Midweek Modernist Pizza Report: In baking pizza, are you denying absolute truths that prevent you from attaining Pizza Nirvana? (Part 2)
The Ongoing Modernist Pizza Review, Volume 2, Chapter 11, "Baking Pizza," Part 2
Written by Nathan Myhrvold and Francisco Migoya
Published by The Cooking Lab; First edition, October 19, 2021
Hardcover: 1708 pages, 32.7 pounds, 13.78 x 10.24 x 15.94 inches
List Price: $425.00
Amazon discount price as of 03/08/23: $294.99
And now, “Transforming Dough Into Pizza.” As mentioned previously, I’m a big fan of the “T” word. I believe that the transformation of simple ingredients into the joy that is pizza is part of the reason for the ongoing fascination with pizza.
Every time you make pizza, it’s like a little bit of magic happens. And the Modernista description here of what goes on inside a pizza during the bake is a kind of marvel of thermodynamics meeting biochemistry all for our delight and dining pleasure.
That said, I’m faced with a head-scratcher in this section. The description of why a Neapolitan pizza doesn’t get crispy belies my own experience with a wood oven. They tell me that a Neapolitan pizza doesn’t get crispy because the 60- to 90-second bake time is so short.
For over a decade, I was making neo-Neapolitan pizza at the same temps as Neapolitan pizza, and the crust was always crispy. In fact, when I could get the oven to 900 degrees (this was a big, wood-fired dome), the pizza was transformed even more, and was crispier. So, unless sugar and oil in the dough changes the transformation at higher temps, I’m puzzled by this explanation. Oh, well. Another minor gripe in the grand scheme that is Modernist Pizza.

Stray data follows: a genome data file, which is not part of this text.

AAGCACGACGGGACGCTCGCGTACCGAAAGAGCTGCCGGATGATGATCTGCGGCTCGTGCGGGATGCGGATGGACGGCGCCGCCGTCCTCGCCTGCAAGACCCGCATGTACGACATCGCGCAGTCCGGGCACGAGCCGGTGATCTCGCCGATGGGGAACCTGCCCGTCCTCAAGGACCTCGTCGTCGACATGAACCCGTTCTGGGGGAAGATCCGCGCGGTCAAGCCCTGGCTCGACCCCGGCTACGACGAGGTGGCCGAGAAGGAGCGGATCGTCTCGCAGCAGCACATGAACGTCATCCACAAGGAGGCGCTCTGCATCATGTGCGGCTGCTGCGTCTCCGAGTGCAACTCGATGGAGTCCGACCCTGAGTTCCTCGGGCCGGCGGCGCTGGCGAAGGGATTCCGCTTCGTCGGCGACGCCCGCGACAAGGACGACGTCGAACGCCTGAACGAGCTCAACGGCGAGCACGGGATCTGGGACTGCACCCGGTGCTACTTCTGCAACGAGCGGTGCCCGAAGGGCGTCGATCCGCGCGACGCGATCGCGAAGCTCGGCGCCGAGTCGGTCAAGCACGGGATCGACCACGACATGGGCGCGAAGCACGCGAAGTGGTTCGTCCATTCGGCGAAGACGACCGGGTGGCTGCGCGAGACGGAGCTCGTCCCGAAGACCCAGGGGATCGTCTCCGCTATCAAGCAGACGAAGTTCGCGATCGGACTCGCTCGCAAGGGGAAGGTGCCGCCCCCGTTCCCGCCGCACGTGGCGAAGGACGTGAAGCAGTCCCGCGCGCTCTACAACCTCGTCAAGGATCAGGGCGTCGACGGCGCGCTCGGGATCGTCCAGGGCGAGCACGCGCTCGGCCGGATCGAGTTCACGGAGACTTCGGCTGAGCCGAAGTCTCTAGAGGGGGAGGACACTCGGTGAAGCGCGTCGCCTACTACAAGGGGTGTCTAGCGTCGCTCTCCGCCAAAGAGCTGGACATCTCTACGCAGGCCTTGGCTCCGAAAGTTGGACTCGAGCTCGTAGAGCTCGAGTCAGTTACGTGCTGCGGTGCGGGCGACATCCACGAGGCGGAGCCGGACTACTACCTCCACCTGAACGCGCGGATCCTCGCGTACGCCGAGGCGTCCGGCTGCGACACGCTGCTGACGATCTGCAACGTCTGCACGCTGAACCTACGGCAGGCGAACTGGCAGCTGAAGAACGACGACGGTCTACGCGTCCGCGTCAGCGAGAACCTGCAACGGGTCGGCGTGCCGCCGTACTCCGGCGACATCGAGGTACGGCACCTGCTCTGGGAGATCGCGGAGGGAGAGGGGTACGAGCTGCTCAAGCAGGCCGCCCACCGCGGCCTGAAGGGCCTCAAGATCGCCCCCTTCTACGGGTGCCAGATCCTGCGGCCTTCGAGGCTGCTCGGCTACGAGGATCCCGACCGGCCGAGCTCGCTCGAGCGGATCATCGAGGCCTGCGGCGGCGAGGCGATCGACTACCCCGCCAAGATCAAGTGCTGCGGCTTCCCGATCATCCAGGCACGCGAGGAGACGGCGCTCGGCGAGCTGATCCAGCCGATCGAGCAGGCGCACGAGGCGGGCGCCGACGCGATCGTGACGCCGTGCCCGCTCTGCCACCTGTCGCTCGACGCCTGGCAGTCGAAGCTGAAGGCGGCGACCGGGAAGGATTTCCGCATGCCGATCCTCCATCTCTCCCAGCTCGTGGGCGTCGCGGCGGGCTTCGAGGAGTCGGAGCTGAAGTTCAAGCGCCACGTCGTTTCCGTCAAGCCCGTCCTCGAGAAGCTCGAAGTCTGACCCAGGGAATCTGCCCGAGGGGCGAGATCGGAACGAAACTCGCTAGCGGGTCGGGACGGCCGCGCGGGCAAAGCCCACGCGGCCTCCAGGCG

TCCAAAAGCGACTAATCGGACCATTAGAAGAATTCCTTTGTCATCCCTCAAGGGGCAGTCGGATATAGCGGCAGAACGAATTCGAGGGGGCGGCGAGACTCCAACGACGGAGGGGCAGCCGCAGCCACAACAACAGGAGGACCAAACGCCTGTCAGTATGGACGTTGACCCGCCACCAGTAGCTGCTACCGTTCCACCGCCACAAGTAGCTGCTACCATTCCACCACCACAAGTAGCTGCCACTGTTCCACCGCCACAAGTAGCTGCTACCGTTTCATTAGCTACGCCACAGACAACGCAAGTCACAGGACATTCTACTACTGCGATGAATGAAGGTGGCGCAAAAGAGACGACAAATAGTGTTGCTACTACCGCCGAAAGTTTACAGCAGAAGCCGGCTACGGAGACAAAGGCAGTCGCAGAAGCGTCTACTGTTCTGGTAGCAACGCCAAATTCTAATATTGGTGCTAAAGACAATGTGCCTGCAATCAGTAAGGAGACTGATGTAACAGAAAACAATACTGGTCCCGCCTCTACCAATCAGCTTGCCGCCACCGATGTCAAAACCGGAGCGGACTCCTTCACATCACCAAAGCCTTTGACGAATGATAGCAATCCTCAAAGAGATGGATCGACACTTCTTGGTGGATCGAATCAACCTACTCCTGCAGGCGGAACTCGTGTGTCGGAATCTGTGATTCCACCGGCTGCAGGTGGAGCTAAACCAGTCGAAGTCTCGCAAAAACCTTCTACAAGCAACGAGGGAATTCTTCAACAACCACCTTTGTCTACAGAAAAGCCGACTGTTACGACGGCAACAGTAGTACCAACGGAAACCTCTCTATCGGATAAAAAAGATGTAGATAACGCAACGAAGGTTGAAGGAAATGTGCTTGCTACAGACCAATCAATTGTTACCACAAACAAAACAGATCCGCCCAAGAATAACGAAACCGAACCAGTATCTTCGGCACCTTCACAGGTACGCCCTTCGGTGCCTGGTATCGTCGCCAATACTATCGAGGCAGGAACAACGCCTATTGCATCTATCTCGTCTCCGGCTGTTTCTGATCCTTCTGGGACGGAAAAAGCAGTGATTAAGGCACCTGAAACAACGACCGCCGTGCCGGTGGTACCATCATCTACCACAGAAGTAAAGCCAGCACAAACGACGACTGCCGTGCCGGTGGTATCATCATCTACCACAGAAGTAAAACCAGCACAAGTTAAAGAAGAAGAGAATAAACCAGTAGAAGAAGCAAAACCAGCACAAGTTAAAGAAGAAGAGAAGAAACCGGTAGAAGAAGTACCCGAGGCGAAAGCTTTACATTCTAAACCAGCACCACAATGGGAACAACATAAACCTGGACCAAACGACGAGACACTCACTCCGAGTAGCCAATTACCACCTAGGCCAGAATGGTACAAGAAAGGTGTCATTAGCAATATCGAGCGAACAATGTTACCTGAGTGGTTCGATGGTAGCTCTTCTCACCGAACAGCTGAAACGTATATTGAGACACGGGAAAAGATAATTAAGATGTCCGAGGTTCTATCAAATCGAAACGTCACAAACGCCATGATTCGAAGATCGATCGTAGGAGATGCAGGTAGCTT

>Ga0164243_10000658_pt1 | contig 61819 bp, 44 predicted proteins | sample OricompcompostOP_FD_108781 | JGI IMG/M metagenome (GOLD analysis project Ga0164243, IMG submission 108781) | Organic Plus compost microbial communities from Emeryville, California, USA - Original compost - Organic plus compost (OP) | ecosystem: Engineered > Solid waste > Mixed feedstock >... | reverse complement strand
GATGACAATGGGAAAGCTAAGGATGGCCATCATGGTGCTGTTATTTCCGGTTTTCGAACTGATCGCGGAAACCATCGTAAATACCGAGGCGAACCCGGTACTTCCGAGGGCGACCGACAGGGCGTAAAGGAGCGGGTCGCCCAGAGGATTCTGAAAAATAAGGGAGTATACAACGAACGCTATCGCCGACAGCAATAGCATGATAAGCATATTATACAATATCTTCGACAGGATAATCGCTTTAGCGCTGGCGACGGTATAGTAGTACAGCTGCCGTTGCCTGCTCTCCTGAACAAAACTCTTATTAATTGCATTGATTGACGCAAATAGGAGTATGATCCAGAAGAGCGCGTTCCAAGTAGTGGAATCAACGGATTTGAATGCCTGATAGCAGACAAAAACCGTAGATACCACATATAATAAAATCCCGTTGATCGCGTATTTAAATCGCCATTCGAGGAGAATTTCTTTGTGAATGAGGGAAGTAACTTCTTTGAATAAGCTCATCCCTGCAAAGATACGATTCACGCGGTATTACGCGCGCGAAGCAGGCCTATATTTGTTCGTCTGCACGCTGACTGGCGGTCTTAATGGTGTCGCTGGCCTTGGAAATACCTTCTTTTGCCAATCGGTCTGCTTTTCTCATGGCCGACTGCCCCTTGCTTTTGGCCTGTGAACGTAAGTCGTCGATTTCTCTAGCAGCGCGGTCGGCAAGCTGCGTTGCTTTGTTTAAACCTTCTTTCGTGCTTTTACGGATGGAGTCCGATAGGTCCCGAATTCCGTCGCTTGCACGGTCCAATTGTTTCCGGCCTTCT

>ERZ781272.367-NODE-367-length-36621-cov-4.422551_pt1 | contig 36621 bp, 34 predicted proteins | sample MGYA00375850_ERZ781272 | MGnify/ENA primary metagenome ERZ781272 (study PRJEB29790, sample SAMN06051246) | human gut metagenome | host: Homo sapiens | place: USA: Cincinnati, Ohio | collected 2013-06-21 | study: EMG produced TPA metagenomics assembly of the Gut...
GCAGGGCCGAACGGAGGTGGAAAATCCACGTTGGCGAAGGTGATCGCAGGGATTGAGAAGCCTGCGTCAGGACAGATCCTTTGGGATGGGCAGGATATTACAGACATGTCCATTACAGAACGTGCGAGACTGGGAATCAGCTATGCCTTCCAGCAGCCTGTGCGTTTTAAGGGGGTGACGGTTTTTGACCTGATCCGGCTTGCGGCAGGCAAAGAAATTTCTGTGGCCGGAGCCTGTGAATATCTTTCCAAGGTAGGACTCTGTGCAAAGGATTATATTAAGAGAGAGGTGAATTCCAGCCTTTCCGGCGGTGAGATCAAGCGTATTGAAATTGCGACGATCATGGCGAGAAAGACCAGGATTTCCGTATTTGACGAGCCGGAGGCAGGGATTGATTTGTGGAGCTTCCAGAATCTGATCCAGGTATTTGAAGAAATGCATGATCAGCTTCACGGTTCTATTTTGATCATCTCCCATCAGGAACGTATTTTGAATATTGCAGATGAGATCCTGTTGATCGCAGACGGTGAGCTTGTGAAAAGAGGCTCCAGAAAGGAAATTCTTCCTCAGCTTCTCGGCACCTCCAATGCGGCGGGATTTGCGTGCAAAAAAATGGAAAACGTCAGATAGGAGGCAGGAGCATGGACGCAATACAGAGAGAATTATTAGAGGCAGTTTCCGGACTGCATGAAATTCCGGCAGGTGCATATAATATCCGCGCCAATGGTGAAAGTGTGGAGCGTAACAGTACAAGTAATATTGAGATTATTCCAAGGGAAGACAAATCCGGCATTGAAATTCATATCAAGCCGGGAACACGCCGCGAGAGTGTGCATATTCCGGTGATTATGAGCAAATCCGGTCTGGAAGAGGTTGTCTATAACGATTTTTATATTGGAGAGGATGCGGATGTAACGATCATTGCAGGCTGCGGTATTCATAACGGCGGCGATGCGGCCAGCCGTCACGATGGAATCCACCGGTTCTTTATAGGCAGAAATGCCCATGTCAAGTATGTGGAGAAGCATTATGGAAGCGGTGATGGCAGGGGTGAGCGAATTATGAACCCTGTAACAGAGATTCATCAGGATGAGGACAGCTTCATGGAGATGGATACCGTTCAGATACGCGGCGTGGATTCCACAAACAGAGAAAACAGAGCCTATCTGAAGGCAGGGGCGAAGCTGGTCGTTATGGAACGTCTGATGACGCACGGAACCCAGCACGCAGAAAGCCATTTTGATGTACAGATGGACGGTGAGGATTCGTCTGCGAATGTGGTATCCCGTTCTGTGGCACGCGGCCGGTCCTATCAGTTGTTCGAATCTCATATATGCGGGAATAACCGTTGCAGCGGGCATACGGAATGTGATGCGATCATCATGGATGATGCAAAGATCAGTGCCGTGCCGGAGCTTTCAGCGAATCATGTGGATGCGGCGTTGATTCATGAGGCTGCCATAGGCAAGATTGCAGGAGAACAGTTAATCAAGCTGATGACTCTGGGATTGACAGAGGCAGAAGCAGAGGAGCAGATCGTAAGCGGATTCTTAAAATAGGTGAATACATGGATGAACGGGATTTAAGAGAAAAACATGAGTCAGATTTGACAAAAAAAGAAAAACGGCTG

It’s hard to not like their section on “Gel Layer Formation." It portrays the sauce and cheese as unwitting co-conspirators. It’s nice to know that men of science aren’t beyond a little anthropomorphic prose.
“Pizza Baking Methods” tees up a lengthy and comprehensive section about getting optimal performance out of everything from a wood oven to a home oven to an impinger oven. An impinger oven is one of those conveyor belt devices you see in places like Domino’s. A belt carries a pizza on a screen through an oven that blows hot air top and bottom. (There are some true oven geeks who are hacking impinger ovens to crank out artisan pizza, proving once again that it’s not about the oven, it’s about what you do with it that counts.)
Mhyrvold & Migoya ask, “Does any one factor matter when baking pizza?” They go into standard deviation equations under controlled conditions. It’s enough that you might stop reading the full description and finally cut to the chase: Variation happens and you can mitigate it with experience. And they conclude by saying, “We think this is probably why there are some amazingly complicated dough recipes, but it’s very hard to believe these things actually matter.”
“Done Versus Overdone” acknowledges the subjectivity of what is a “done” pizza based on the pizza maker involved. That said, they express their preference for a crispy crust that should not be burnt (à la New Haven pizza). And there’s a two-page spread of gradient photo done-ness diagrams. They show pizzas from each of Modernist Pizza’s nine master dough recipes. Each photo shows a single pizza sectioned as underdone, properly baked, and overbaked.
“Common Pizza Baking Problems” offers a helpful problem/solution table for various issues—illustrative photography included. The problems range from a soupy center and a gummy crumb to burnt, caked flour and undermelted cheese.